Personal Transportation - my choices

My choices of personal transportation over the years reflect my focus on frugal living, convenience, effectiveness and a willingness to trade off a bit of my time to save money.

All, without sacrificing comfort and safety.



Many factors drive our personal choices, and factors change throughout our lives, so what was once a good idea, may later turn out to be unwise and in need of rethinking.

Therefore, we need to be willing to modify our choices to match our goals in light of current circumstances. As long as you generally steer clear of undesirable forms of transportation, you'll be in much better shape from a standpoint of getting where you're going and saving money.

Personal Transportation in School

In high school, I always walked or rode a bike. It might have been two miles to school, but I always walked, regardless of weather. My dad taught at the high school, and sometimes I would catch a ride with him, but usually I walked.

I didn't drive until my senior year because I just didn't see the cost-effectiveness of a car of my own.

Going to the university, I always drove old cars. The insurance was cheap, I always parked on the street to avoid charges for a lot or parking structure, and I didn't care much about what happened to the vehicles. They were old and couldn't be hurt much.

I also shared rides with a friend of mine, so we cut our cost of transportation in half. Back then a used car might cost only a few hundred dollars.

Personal Transportation for Work

The first year out of college, I didn't own a car. I walked to work, used a company car, took a bus or train, or got a ride with friends. I lived a mile from work and made certain that the apartment I selected was within walking distance of my office.

When I went shopping, I rode a bike or walked. It wasn't convenient, but it was a great way to save money on transportation.

After finding a place to buy that was much farther way from the office, I used public transportation in the form of light rail. So, I walked to and from the train station, and the grocery store and shopping center were only a block or two away from my home.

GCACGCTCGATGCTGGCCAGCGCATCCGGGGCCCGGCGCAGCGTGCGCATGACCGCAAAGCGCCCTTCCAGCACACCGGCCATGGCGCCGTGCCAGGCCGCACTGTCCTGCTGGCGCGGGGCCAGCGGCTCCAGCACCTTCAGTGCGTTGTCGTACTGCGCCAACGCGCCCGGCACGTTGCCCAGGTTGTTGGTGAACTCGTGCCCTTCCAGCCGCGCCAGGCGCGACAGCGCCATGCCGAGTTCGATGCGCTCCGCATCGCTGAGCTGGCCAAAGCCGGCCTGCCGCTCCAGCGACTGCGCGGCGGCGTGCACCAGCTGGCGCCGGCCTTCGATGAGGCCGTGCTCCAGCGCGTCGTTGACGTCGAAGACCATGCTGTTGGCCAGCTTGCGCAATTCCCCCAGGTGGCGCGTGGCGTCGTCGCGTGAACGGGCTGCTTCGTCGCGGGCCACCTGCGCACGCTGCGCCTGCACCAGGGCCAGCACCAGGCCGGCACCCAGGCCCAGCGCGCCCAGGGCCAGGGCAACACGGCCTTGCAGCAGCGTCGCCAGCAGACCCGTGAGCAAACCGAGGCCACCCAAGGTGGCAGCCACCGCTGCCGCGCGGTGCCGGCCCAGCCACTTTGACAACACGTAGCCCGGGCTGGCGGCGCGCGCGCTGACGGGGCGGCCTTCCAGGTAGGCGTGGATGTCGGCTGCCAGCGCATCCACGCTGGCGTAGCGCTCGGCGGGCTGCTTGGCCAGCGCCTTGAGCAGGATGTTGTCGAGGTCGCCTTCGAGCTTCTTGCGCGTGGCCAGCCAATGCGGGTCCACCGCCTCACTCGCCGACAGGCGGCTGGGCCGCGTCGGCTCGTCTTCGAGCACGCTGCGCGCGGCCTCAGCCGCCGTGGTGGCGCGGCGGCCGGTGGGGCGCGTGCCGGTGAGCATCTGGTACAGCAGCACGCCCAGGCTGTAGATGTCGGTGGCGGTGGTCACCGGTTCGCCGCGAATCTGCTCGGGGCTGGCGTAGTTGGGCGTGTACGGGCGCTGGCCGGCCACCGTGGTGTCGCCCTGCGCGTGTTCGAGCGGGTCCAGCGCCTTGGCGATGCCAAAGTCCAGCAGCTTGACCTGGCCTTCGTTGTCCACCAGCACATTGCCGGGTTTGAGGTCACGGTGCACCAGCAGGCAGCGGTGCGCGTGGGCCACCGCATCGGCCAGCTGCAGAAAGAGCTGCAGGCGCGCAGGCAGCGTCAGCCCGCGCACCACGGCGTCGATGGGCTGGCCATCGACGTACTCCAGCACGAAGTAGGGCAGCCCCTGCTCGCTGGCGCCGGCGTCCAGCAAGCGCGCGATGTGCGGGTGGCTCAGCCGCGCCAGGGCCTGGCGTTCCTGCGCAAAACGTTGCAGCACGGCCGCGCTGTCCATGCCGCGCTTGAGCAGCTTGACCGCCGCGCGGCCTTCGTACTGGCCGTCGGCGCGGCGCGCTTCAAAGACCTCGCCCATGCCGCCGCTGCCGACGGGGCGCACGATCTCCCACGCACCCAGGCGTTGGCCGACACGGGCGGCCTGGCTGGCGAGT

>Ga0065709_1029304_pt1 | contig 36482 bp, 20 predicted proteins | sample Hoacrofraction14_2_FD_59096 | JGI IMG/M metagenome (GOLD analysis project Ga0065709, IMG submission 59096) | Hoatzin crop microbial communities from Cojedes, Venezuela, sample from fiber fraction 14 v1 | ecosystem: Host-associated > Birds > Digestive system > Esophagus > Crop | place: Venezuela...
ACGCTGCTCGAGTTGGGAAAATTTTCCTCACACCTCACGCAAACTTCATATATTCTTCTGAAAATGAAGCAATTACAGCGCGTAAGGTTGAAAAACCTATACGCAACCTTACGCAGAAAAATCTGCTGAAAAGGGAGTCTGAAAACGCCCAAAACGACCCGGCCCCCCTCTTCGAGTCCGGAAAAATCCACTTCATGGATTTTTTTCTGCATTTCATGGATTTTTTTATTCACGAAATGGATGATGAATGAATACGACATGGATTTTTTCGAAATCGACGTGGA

When you're young, walking is easy and it costs nothing.

Once I purchased a car, I drove it for 17 years and then gave it to a friend who needed one. I paid less than $1,000 for it, and it served me well. I drove it so seldom that my insurance company would send me letters asking me to verify the mileage on it. I put very few miles on the car because I traveled a lot for a living. Once a week I made a round trip to the airport and then I didn't drive for an entire while on travel - that kind of lifestyle will keep the miles on your car quite low.

The first new car I ever purchased was a 4 cylinder vehicle. I use this vehicle as my primary form of personal transportation today, and it has more than 150,000 miles on it. It gets great fuel economy and it was paid for through mileage charges to my customers when I was doing quite a bit of travel.

I own two motorcycles, and both are good on gas and have been used extensively to travel to customer locations around the country during nice weather. They both have over 20,000 miles on them. They're fun as well as practical, but not necessary and therefore a type of luxury item.

I'm reminded of an album by Joe Cocker titled, "Luxury You Can Afford."



Personal Transportation for Working at Home

I own trucks, and they are necessary for work around my estate. I don't use them as forms of personal transportation. Only one is licensed and insured for the road. It's needed for picking things up in town. I drive it only when necessary because it's not fuel efficient.

These days, I don't drive much at all. I telecommute and tend my personal affairs out here at Best of Both Worlds, and on occasion hitch a ride into town when my neighbor has business there. My sweetheart works in town, so she picks up things while she's there, thus allowing me to avoid the time and cost of heading into town for a few things.

I'm happy with hanging around the house and doing my work here. That was the whole point of moving out to the country - to be here instead of somewhere else. So, I'm here to enjoy it.

Done with Personal Transportation, take me to Save Gas

There certainly is a broad scope of topics here at Frugal Living Freedom. When you think about it, money permeates so very many activities in our lives, therefore, being frugal encompasses a wide range of interests, from being employed to taking a vacation, and just about everything in between. Enjoy the variety, pick up some new ideas, and start making frugality a part of your signature.



I'm a big proponent of being debt-free, and I mean entirely debt-free - no mortgage payment. It's not essential for financial freedom, but you'll love the feeling once you get there. If you didn't have a rent or mortgage payment, how much more could you do for yourself with your current level of income? I suspect plenty.











If you ever hope to see an abundance of wealth, you need to plug the hole in your boat. The wealthy don't necessarily make lots of money, instead, they know how to hang onto what they make, and make it work for them.